Gale Young

I’ve been quiet lately on this blog. Why? Because I’ve been wrestling with all the various inventive reactor design strands over the two-plus decades from the first reactor in 1942, and during that time it was never clear how much should live onward in my book and how much I should spit out here. But now I’m gaining clarity (and let me tell you, reactor design is one interesting field … bewilderingly complex but fascinating) and can return to telling you all the bits and pieces that tickle my fancy.

Masters & Way
Masters, Dexter & Katherine Way, eds. 1946. One World or None: A Report to the Public on the Full Meaning of the Atomic Bomb. Federation of Atomic Scientsts, New York.

Take a look at the front cover of this book, which came out in 1946 as an immediate reaction to Hiroshima and Nagasaki. I have the 2007 edition reissued by the Federation of American Scientists. What a flotilla of worthies, from Einstein to Oppenheimer! I certainly encourage you to read it but, honestly, I got little out of it for my book.

But I did like the fifteen-page essay titled “The new power” about the possibilities of fission for electricity generation. It’s written by Gale Young, one of the young physicists who worked under Alvin Weinberg during the Manhattan Project and then at postwar Oak Ridge. Apparently he remained active in nuclear reactor work for years but he disappears from my radar soon after penning this introductory essay. I enjoy his light touch as he describes the challenge for the pioneers in devising reactor shielding (don’t you just love the word “romp”?):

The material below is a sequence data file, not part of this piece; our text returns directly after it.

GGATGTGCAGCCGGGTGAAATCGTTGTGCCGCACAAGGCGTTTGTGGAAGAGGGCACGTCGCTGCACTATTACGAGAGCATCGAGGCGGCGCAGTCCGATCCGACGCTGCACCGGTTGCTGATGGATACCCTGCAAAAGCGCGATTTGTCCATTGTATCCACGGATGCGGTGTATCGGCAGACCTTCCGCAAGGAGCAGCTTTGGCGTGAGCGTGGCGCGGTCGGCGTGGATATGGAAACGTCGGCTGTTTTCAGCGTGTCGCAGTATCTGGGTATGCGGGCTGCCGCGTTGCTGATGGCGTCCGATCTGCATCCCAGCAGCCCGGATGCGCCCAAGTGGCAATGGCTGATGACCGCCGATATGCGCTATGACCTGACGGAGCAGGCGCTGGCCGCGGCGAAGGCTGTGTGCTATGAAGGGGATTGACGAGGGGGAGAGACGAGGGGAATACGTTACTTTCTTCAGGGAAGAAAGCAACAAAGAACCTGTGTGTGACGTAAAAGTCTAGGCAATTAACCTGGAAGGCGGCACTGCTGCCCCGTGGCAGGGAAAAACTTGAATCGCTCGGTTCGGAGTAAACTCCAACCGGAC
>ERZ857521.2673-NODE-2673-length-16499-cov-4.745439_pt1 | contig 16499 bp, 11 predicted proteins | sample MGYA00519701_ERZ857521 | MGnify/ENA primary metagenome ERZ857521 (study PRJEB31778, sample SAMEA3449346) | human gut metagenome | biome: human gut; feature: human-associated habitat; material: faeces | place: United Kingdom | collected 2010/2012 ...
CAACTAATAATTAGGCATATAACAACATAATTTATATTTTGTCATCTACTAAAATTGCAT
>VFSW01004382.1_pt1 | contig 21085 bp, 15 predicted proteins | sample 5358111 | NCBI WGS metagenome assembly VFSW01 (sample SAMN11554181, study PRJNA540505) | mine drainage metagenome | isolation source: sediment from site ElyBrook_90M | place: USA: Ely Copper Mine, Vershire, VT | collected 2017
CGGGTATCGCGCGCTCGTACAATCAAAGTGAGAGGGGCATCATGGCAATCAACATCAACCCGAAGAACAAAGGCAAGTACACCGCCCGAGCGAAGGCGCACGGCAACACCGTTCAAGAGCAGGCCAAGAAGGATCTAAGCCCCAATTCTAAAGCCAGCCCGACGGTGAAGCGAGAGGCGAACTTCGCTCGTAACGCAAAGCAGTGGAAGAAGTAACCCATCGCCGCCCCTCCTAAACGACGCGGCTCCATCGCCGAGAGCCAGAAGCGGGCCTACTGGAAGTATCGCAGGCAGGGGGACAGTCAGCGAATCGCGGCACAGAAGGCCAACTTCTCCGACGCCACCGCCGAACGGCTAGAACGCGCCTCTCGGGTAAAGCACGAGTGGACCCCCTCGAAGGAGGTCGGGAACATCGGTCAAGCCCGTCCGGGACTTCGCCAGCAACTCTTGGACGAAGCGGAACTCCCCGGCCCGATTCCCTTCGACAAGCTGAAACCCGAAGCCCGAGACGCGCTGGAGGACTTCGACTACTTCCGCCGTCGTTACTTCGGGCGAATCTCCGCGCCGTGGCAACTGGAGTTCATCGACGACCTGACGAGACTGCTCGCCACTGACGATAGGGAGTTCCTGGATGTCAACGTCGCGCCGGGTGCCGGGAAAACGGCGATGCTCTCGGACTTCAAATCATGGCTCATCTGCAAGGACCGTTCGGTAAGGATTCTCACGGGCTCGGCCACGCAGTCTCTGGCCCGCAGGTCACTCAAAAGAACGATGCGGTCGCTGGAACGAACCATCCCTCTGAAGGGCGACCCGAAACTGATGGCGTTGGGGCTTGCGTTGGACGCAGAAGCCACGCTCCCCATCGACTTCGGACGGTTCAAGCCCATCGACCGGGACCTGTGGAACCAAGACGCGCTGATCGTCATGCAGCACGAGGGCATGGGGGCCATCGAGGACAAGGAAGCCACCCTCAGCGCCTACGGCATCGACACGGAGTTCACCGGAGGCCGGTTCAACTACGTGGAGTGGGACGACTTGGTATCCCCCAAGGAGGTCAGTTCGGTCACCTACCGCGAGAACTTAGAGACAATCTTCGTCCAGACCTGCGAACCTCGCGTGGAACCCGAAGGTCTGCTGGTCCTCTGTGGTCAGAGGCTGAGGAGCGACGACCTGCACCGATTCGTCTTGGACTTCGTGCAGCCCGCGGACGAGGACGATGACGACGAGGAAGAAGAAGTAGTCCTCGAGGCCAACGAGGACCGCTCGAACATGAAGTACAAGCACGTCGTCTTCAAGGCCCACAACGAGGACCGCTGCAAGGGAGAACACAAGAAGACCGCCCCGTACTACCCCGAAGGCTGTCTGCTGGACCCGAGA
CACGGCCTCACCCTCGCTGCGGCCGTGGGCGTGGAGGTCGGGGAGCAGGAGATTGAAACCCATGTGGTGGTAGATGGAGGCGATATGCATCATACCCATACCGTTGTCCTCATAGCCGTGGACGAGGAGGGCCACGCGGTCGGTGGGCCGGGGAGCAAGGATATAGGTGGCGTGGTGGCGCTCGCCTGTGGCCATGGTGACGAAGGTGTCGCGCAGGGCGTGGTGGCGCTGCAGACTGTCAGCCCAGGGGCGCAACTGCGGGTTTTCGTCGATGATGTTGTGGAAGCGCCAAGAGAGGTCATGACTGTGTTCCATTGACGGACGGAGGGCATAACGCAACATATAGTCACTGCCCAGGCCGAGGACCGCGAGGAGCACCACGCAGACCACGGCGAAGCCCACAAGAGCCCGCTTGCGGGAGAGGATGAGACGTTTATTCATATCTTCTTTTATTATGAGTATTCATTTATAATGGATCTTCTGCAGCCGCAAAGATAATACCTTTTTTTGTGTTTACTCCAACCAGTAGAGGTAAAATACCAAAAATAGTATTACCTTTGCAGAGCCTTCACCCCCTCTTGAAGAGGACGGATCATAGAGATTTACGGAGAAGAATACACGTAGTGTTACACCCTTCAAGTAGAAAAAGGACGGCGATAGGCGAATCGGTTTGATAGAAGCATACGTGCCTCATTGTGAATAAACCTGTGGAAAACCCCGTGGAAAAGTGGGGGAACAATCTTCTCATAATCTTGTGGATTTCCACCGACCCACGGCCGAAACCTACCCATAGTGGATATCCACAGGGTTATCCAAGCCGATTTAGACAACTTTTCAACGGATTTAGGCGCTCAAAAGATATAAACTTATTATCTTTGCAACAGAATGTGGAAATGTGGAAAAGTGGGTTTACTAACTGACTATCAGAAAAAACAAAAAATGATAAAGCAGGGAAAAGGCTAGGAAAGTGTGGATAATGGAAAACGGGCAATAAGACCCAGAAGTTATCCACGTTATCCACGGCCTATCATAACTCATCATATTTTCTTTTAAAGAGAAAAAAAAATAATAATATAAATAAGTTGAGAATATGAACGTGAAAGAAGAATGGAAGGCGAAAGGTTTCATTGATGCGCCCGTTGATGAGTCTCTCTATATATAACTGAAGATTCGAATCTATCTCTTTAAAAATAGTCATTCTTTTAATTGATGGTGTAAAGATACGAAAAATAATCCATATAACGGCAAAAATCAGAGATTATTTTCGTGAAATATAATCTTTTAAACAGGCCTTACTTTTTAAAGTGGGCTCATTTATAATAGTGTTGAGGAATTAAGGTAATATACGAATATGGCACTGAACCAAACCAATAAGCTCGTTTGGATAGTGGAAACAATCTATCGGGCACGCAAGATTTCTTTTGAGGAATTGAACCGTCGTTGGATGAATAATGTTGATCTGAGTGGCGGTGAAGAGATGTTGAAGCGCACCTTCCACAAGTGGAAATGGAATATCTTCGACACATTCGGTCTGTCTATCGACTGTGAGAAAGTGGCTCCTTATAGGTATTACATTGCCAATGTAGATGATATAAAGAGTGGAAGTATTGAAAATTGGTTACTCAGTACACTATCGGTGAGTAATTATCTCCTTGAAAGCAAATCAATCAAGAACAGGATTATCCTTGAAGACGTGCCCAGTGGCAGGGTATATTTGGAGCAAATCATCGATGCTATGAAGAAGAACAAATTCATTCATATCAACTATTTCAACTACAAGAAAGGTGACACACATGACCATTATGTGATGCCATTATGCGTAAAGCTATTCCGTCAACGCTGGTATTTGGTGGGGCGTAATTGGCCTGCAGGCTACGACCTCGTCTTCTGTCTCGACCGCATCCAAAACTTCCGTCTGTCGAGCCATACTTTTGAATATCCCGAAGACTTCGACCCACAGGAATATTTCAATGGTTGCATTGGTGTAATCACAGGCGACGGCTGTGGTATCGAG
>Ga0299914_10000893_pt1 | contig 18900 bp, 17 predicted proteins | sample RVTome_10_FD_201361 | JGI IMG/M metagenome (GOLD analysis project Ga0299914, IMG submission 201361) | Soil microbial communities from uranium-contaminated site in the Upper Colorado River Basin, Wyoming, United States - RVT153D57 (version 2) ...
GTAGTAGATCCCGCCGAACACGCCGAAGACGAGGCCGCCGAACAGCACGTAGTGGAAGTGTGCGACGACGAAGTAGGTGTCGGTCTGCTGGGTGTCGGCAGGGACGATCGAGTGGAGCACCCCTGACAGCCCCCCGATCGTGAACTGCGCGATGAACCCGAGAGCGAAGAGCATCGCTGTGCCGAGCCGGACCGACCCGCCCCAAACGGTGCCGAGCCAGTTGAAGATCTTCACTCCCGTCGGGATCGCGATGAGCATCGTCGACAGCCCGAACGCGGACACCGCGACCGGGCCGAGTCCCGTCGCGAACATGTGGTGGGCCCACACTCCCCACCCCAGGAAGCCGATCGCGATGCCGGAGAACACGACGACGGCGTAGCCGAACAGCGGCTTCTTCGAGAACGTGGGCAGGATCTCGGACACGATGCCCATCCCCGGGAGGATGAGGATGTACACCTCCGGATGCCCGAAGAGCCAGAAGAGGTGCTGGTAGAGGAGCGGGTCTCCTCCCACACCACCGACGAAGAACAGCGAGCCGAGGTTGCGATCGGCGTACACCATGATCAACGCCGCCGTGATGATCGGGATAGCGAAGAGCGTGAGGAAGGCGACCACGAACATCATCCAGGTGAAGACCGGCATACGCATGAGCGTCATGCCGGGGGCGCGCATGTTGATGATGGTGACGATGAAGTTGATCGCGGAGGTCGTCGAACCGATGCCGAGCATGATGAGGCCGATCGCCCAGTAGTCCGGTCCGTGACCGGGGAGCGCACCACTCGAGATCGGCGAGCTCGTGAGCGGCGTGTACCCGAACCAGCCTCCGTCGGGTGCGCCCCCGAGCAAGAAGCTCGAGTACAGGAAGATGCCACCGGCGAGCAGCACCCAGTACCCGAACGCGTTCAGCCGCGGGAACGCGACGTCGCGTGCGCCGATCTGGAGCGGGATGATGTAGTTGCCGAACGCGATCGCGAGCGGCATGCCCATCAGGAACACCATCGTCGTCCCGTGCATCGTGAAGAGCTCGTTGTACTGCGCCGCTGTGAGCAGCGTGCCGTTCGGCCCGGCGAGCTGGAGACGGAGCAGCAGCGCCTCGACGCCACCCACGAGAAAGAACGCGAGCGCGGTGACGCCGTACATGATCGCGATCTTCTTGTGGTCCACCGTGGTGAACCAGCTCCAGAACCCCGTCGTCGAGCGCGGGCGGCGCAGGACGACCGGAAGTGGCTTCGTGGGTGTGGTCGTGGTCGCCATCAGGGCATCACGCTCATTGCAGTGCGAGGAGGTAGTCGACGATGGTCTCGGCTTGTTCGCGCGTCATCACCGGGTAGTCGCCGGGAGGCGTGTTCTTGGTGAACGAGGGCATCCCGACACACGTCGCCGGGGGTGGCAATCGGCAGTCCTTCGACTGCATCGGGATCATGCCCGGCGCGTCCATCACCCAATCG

Since both neutrons and gamma rays are dangerous to living tissue, both must be shielded against in operating a fission power source. In this respect a fission source is even worse than a radium source; each give out several percent of its energy in the form of dangerous penetrating radiation, but the mixed nature of the fission radiation makes it harder to cope with and requires greater shield thicknesses. For example, lead is effective against gamma rays, but neutrons romp through it with ease; water is good against neutrons since it slows them down and renders them easily absorbable, but it has little stopping power for gamma rays. A thin lightweight shield would be one of the most valuable inventions in the atomic-power field; unfortunately this does not seem to be on the cards.